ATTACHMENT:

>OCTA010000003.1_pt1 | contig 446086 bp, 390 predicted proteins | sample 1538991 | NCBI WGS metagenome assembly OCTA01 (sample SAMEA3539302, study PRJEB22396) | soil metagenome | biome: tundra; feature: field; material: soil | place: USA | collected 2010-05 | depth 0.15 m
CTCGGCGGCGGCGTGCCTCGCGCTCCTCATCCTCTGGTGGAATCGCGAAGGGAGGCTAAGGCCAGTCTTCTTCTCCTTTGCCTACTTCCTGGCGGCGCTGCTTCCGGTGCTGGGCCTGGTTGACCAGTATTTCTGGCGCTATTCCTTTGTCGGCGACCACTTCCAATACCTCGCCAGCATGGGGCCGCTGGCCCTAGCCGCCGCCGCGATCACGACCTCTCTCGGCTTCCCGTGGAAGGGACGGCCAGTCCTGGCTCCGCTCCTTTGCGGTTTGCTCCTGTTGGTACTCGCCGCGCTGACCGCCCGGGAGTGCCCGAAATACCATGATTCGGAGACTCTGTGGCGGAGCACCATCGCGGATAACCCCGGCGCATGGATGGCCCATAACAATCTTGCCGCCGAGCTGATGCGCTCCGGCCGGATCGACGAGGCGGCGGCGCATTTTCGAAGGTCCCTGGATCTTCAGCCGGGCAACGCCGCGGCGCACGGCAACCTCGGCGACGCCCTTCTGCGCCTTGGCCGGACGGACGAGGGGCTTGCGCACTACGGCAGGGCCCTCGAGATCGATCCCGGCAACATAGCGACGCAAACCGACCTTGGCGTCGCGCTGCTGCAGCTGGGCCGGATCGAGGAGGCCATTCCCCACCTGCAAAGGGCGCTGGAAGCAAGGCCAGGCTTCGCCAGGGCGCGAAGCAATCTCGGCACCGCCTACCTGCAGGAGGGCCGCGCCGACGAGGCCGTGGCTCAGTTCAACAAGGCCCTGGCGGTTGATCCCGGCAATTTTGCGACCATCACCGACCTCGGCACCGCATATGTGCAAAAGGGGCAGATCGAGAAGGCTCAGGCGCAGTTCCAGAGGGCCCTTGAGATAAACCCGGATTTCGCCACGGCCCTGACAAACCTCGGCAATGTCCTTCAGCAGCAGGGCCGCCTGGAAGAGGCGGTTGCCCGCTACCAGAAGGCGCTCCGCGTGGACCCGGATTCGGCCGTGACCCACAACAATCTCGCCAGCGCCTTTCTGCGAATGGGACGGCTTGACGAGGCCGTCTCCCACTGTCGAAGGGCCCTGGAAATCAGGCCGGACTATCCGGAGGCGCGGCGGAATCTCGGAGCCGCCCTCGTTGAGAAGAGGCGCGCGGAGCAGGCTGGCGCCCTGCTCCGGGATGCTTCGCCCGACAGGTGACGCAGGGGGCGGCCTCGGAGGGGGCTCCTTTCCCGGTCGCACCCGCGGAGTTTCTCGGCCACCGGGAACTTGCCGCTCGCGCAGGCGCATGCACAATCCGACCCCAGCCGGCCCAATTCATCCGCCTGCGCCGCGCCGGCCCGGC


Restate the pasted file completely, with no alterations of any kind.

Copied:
>OCTA010000003.1_pt1 | contig 446086 bp, 390 predicted proteins | sample 1538991 | NCBI WGS metagenome assembly OCTA01 (sample SAMEA3539302, study PRJEB22396) | soil metagenome | biome: tundra; feature: field; material: soil | place: USA | collected 2010-05 | depth 0.15 m
CTCGGCGGCGGCGTGCCTCGCGCTCCTCATCCTCTGGTGGAATCGCGAAGGGAGGCTAAGGCCAGTCTTCTTCTCCTTTGCCTACTTCCTGGCGGCGCTGCTTCCGGTGCTGGGCCTGGTTGACCAGTATTTCTGGCGCTATTCCTTTGTCGGCGACCACTTCCAATACCTCGCCAGCATGGGGCCGCTGGCCCTAGCCGCCGCCGCGATCACGACCTCTCTCGGCTTCCCGTGGAAGGGACGGCCAGTCCTGGCTCCGCTCCTTTGCGGTTTGCTCCTGTTGGTACTCGCCGCGCTGACCGCCCGGGAGTGCCCGAAATACCATGATTCGGAGACTCTGTGGCGGAGCACCATCGCGGATAACCCCGGCGCATGGATGGCCCATAACAATCTTGCCGCCGAGCTGATGCGCTCCGGCCGGATCGACGAGGCGGCGGCGCATTTTCGAAGGTCCCTGGATCTTCAGCCGGGCAACGCCGCGGCGCACGGCAACCTCGGCGACGCCCTTCTGCGCCTTGGCCGGACGGACGAGGGGCTTGCGCACTACGGCAGGGCCCTCGAGATCGATCCCGGCAACATAGCGACGCAAACCGACCTTGGCGTCGCGCTGCTGCAGCTGGGCCGGATCGAGGAGGCCATTCCCCACCTGCAAAGGGCGCTGGAAGCAAGGCCAGGCTTCGCCAGGGCGCGAAGCAATCTCGGCACCGCCTACCTGCAGGAGGGCCGCGCCGACGAGGCCGTGGCTCAGTTCAACAAGGCCCTGGCGGTTGATCCCGGCAATTTTGCGACCATCACCGACCTCGGCACCGCATATGTGCAAAAGGGGCAGATCGAGAAGGCTCAGGCGCAGTTCCAGAGGGCCCTTGAGATAAACCCGGATTTCGCCACGGCCCTGACAAACCTCGGCAATGTCCTTCAGCAGCAGGGCCGCCTGGAAGAGGCGGTTGCCCGCTACCAGAAGGCGCTCCGCGTGGACCCGGATTCGGCCGTGACCCACAACAATCTCGCCAGCGCCTTTCTGCGAATGGGACGGCTTGACGAGGCCGTCTCCCACTGTCGAAGGGCCCTGGAAATCAGGCCGGACTATCCGGAGGCGCGGCGGAATCTCGGAGCCGCCCTCGTTGAGAAGAGGCGCGCGGAGCAGGCTGGCGCCCTGCTCCGGGATGCTTCGCCCGACAGGTGACGCAGGGGGCGGCCTCGGAGGGGGCTCCTTTCCCGGTCGCACCCGCGGAGTTTCTCGGCCACCGGGAACTTGCCGCTCGCGCAGGCGCATGCACAATCCGACCCCAGCCGGCCCAATTCATCCGCCTGCGCCGCGCCGGCCCGGC